All of Twisted Trailz’s motorcycle tours are planned and structured with the rider in mind. It encourages participants to enjoy the spectacular scenery of the Southwest on one of its once-in-a-lifetime tours.
Iowa is not known as a motorcycling destination, but rather a through state. Motorcyclists travel mostly on the four-lane roads thinking that’s all there is to see, and that includes many of those who live in Iowa. Even our maps don’t make it look inviting, since the squiggly lines aren’t all that squiggly. So here are some roads I enjoy traveling that will be a treat for any motorcyclists looking for lightly traveled, interesting roads and a highly adaptable route.
I start at the intersection of State Highway 13 and U.S. Route 151 outside Cedar Rapids only because I live near there. The ride starts on what I call transit roads, or primarily straight roads. At County Road E34 head east toward the small town of Whittier, past a few houses, a Friends meeting house and a small store, then turn north. I should note that terms like village and hamlet are not common in Iowa, so even a few houses grouped together is called a town. At Waubeek you’ll cross the Wapsipinicon River, where an old mill has been turned into a rustic bar. You’re now on Boy Scouts Road, a former gravel road paved in the chip and dip manner. It’s narrow, the pavement is uneven but not rough and it has some tight corners. It’s a short stretch to savor before returning to more traditional Iowa-style main roads.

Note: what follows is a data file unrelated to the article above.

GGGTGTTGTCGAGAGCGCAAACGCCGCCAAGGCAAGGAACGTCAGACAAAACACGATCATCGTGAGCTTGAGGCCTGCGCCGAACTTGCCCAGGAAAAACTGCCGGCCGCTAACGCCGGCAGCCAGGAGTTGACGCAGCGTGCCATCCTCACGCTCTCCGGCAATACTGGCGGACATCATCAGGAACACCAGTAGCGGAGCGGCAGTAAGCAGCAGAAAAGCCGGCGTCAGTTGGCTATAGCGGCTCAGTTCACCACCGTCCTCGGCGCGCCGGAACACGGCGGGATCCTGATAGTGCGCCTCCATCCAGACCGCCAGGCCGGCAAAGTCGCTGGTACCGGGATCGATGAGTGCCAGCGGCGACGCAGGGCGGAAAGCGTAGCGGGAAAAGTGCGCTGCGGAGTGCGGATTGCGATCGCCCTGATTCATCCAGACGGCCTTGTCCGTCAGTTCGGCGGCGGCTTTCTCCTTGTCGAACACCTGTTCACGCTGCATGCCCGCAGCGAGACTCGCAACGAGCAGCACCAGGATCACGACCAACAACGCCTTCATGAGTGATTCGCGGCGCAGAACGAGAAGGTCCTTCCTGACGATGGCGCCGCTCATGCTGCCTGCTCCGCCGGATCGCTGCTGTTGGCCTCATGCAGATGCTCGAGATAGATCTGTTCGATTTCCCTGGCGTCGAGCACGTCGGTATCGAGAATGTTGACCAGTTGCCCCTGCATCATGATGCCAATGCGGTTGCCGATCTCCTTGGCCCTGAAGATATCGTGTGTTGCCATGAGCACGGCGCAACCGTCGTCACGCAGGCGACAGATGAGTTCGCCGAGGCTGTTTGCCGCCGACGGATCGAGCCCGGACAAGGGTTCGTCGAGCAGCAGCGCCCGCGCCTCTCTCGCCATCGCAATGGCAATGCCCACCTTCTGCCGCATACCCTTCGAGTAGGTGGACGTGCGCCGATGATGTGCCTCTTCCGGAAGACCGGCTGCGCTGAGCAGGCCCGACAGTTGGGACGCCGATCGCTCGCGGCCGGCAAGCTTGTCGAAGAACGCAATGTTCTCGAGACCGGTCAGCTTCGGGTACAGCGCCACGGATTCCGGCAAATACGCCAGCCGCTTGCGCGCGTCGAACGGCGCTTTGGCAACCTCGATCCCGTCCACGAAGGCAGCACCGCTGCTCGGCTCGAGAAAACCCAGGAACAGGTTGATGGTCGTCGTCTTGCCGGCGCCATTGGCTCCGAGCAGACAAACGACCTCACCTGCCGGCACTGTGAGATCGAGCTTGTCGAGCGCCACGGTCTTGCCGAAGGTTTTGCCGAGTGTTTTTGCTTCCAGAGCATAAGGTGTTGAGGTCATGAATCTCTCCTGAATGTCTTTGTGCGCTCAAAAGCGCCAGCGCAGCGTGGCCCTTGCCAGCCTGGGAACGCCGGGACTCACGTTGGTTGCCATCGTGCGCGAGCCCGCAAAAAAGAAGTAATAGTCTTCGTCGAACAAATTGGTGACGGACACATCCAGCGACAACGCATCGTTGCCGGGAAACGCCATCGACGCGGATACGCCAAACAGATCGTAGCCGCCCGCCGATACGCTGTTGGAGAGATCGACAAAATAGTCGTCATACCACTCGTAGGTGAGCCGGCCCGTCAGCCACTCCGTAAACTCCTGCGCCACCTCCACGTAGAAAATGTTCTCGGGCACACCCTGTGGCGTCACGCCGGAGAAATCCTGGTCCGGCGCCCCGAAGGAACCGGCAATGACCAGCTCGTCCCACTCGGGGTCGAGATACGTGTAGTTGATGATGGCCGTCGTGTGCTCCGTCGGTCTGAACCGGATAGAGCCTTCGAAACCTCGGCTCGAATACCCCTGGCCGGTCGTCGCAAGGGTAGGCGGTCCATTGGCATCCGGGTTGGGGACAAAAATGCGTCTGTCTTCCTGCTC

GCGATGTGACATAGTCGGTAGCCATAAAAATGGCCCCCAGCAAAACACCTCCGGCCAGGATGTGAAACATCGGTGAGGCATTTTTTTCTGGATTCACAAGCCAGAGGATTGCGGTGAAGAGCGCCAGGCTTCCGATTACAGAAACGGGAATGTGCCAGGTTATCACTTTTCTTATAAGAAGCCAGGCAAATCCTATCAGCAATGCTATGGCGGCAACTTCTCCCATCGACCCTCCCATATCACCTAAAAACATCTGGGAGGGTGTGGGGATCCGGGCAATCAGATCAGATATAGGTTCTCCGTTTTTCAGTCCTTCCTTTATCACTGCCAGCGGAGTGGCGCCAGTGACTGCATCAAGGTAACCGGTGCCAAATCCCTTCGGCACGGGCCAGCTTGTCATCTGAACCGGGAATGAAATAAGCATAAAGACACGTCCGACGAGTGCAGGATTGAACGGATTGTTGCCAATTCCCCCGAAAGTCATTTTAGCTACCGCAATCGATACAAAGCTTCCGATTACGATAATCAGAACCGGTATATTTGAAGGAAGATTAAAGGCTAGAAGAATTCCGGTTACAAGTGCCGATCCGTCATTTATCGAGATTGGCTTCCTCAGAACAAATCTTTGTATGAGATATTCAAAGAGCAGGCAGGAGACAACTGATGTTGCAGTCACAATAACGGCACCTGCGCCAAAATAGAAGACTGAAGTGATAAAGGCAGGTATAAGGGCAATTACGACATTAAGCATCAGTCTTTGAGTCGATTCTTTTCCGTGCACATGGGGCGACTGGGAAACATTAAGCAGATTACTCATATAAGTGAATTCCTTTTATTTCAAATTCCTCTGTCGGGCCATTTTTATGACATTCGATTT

When Boy Scouts Road ends, turn east onto County Road E16 and enjoy some smooth pavement with nice open curves. At a four-way stop, seemingly in the middle of nowhere, turn north on County Road X20. This is a nice paved road off the beaten path where you can enjoy the scenery with a few curves thrown in to keep you from getting white line fever (remember that!).